Yet, seemingly, whenever Leah and I set out to search for a particular species, we invariably turned up empty. For instance, lying low at Yellowstone’s Lamar Valley for a chance encounter with bighorn sheep escorting their new babes down from Mt. Washburn at the beginning of summer season never happened, despite a solid hour of wait time, and occasional reassurances from park rangers that the prospect was highly likely since no wolves had been sighted in the meadow where the mares prefer to congregate to lick the salt from the rocks by a Yellowstone River runoff.

Instead, when we were least expecting them, we’d found them gathering by a trailhead parking lot in the Canadian Rockies,

bighorn flock.jpg

and worshipping the moon on the cliffs of Muddy Mountain while returning from a hike through Nevada’s Valley of Fire.

sheep and moon (4)

and surveying the brutal Badlands while cruising the Loop Road in our air-conditioned F-150.

Badlands bighorn sheep

Related cliff dwellers included mountain goats from Glacier National Park…

Glacier NP mountain goat

and the Columbia Icefields of Alberta.

Columbia Icefields mountain goat

In the early months of our journey, our frustrating search for elusive alligators along the bayou and delta landscape led us to create a call that crocodilia were apt to ignore: “Here, gator, gator, gator!” (see Where Have all the Gators Gone?)

However, we would not be denied while airboating through the Florida Everglades…

snout underwater

gater head

Everglades alligator

Lesser evasive reptiles encountered along the way ranged from a bloated rattler…

Joshua Tree rattler

and a horned toad camouflaged against a terrain of cholla cacti within Joshua Tree…

Joshua Tree horned lizard

to a greater earless lizard basking on a Big Bend boulder…

Big Bend lizard

a lounging iguana from the tropics of Quintana Roo…

Playa del Camen iguana

and an angry gopher tortoise from Hobe Sound.

Hobe Sound turtle

On the other hand, squirrels and chipmunks were ubiquitous throughout the entirety of our trip…

and never shy, if there was the faintest chance they could scavenge a meal discarded by humans.

Joshua Tree squirrel

Although, their close cousin, the prairie dog was less apt to wander from the safety of its network of burrows at Prairie Dog Town in Theodore Roosevelt National Park.

Teddy Roosevelt prairie dog

Equally as omnipresent, and just as opportunistic were the many ravens that crossed our paths: from Bryce Canyon;

Bryce Canyon raven.jpg

to Arizona’s Painted Desert;

Painted Desert raven

to the perch atop the Cathedral of St. Helena.

Helena Cathedral raven

Other fowl that caught our attention included a variety of cranes and herons from multiple coastal habitats…

Carmel crane

Sarasota crane1

Everglades sand cranes1

Redwoods crane

Everglades great blue heron

and pelicans fishing from the Gulf of Mexico…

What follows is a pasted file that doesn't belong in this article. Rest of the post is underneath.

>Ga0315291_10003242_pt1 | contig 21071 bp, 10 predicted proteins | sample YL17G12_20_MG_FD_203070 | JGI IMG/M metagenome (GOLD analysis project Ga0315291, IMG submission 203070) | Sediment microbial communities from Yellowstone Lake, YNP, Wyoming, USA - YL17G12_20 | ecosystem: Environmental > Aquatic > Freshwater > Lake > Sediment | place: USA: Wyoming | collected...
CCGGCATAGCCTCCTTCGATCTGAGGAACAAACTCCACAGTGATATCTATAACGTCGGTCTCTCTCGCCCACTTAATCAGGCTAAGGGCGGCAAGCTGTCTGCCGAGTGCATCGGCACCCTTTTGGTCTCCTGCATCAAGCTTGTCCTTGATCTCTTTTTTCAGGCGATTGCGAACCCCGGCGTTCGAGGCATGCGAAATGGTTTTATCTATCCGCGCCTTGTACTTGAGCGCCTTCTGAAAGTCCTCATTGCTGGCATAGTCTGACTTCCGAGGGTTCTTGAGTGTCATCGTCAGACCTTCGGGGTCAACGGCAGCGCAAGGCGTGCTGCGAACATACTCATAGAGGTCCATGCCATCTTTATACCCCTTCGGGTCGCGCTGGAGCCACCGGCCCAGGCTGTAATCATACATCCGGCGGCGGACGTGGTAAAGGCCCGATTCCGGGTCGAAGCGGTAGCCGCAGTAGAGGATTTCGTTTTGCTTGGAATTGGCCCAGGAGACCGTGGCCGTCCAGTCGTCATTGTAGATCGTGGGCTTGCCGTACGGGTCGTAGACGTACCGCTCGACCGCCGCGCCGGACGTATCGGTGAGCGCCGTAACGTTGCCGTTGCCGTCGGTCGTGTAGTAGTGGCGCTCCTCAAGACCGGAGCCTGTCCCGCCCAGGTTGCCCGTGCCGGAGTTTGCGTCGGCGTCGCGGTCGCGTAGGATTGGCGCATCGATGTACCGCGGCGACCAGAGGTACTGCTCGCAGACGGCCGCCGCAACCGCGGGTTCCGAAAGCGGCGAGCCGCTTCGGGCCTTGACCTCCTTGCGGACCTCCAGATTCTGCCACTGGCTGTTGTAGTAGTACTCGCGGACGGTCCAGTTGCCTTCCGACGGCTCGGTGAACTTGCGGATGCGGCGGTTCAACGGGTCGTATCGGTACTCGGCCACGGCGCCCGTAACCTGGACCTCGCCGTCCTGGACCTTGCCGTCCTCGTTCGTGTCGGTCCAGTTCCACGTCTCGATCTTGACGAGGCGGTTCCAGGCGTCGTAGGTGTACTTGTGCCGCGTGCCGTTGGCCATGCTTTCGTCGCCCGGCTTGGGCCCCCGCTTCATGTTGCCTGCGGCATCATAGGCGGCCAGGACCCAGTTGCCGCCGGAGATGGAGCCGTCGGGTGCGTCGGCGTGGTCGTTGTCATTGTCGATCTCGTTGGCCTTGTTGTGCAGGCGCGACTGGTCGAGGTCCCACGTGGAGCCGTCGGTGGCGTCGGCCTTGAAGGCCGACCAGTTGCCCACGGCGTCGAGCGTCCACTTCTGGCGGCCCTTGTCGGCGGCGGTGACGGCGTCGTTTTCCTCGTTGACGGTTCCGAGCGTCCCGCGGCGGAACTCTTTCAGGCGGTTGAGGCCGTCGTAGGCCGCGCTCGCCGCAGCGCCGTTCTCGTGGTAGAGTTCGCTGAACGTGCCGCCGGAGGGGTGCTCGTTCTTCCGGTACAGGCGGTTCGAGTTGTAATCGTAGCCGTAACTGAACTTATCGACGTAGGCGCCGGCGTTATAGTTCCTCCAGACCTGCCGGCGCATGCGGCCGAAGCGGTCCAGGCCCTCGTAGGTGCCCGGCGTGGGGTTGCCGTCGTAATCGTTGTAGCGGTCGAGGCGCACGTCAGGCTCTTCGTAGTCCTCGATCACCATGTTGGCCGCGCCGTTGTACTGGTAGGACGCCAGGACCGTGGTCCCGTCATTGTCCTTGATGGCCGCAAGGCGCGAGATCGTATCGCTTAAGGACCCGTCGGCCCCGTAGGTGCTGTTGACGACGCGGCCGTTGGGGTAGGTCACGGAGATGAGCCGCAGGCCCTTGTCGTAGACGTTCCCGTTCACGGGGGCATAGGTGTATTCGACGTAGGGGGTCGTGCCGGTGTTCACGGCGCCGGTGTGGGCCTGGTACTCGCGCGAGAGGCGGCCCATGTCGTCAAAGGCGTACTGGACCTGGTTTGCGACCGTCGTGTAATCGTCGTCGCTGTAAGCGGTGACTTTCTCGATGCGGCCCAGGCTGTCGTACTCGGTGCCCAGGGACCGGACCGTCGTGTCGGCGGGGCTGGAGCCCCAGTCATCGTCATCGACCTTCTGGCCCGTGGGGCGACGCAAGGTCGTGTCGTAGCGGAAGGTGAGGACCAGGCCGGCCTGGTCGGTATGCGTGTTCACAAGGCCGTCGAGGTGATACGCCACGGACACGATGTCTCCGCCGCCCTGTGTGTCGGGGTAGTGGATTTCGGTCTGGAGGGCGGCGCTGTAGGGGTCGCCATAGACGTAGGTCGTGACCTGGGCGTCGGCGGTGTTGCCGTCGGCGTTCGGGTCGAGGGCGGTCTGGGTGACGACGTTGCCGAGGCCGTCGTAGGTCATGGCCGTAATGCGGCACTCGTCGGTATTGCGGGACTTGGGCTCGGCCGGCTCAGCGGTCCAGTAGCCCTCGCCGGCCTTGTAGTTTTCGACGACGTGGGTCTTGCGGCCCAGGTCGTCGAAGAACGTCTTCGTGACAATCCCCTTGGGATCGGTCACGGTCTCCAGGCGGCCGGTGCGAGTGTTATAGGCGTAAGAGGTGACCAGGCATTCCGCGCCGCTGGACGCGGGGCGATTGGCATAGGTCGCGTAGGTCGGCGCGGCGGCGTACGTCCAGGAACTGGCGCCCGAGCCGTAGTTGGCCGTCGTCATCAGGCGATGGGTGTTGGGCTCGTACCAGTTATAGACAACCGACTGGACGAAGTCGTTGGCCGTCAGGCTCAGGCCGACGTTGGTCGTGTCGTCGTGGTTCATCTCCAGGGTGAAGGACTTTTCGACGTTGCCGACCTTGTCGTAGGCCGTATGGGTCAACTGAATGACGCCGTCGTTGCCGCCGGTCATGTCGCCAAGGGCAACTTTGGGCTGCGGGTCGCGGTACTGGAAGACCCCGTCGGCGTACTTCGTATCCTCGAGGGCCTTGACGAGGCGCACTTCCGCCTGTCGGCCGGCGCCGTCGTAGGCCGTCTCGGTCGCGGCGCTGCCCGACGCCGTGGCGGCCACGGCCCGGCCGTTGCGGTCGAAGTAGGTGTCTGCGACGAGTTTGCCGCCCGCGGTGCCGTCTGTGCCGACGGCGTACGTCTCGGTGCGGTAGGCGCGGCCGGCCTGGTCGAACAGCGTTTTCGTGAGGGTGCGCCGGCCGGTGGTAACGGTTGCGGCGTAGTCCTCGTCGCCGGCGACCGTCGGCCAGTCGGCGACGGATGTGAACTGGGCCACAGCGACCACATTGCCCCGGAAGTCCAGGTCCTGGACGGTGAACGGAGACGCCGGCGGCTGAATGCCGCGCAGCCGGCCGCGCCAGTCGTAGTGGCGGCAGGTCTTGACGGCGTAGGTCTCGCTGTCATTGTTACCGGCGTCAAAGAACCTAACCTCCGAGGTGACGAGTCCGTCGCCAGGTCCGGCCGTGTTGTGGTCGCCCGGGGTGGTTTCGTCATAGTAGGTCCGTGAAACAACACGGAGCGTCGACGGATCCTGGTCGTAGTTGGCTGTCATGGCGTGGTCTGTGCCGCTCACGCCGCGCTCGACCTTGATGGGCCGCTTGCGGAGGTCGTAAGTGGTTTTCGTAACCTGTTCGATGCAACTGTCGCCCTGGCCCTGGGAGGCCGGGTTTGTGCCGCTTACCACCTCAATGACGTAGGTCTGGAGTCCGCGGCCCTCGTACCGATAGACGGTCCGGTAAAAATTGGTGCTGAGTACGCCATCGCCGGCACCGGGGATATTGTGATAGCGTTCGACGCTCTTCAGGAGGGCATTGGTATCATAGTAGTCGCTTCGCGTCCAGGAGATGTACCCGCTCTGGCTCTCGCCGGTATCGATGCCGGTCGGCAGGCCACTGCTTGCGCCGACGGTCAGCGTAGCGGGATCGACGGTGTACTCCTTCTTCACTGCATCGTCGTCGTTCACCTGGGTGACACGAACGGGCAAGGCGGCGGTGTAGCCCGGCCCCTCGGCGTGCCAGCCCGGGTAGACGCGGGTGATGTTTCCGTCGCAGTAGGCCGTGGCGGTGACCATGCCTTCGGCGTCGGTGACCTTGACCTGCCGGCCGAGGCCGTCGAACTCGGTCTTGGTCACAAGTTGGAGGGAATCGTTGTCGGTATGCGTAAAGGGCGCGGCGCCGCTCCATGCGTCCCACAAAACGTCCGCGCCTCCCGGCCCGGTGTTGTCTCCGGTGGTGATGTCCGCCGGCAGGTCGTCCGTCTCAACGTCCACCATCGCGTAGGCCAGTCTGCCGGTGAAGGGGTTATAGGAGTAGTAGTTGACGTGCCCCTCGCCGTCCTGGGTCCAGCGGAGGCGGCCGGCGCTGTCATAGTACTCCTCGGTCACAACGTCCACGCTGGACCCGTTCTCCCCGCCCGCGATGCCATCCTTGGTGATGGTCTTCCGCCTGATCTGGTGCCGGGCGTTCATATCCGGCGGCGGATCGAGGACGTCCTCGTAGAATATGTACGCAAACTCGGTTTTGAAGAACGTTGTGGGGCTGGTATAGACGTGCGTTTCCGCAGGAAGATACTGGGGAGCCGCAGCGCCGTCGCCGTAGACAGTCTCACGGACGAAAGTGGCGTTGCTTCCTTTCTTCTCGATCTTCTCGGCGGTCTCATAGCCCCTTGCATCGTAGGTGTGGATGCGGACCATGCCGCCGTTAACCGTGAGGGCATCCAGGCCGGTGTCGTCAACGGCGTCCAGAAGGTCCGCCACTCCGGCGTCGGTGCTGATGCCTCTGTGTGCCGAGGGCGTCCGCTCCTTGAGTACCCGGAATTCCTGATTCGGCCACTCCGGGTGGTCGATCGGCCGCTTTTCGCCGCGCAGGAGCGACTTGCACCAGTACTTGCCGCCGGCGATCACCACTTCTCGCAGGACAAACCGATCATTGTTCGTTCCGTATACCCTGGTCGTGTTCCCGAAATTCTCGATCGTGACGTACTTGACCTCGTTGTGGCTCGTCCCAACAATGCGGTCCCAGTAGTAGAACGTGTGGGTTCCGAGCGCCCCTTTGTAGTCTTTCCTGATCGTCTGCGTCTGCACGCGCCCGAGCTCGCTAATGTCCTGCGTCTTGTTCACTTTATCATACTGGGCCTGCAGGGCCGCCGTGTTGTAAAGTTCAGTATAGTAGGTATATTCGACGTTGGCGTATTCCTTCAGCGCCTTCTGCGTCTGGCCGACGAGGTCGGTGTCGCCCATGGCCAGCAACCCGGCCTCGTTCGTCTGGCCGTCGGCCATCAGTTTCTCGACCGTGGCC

Naples pelican.jpg

to the Pacific Ocean.

Carmenl pelicans

But what really captured our imagination were the wild horses that always stood out in a crowd;

Teddy Roosevelt wild horses (2)

the Yellowstone black bear that we’ve never grown tired of beholding;

Yellowstone black bear

and the beasts that have defined our heritage as a nation–whether it was the descendants of Death Valley’s Twenty Mule Team…

Death Valley mules

or the mighty bison on the open range.

Teddy Roosevelt buffalo road

Yellowstone buffalo.jpg

Yes, the animal world is prolific; it’s divided between domestic…

Smoky Mountain cows

St. Louis Clydesdale

and wild;

Eureka Springs tiger sanctuary

cariboo (2)

common…

Grand Canyon elk

and sublime.

Channel Islands blue fox

But regardless of the patience required to collect this anthology of imagery, it pales in comparison to the understanding and energy that must be required to keep our environment intact. Of the approximately 2 million animal species identified on our planet, over 16,000 species are rapidly dwindling, due largely in part to habitat destruction and climate change.

According to Endangered Earth,

“There are now 41,415 species on the IUCN (International Union for Conservation of Nature) Red List, and 16,306 of them are endangered species threatened with extinction. This is up from 16,118 last year. This includes both endangered animals and endangered plants.

The species endangered include one in four mammals, one in eight birds, one third of all amphibians and 70% of the world’s assessed plants on the 2007 IUCN Red List that are in jeopardy of extinction. The total number of extinct species has reached 785 and a further 65 are only found in captivity or in cultivation. In the last 500 years, human activity has forced over 800 species into extinction.”

We must be resolute and vigilant as conservationists and global citizens to ensure that future generations share the same joy of experiencing wildlife in their lifetime, lest we only have these and other photographs to offer them by default.

Happy Earth Day!

Rocky Mountain elk

Sunrise, Sunset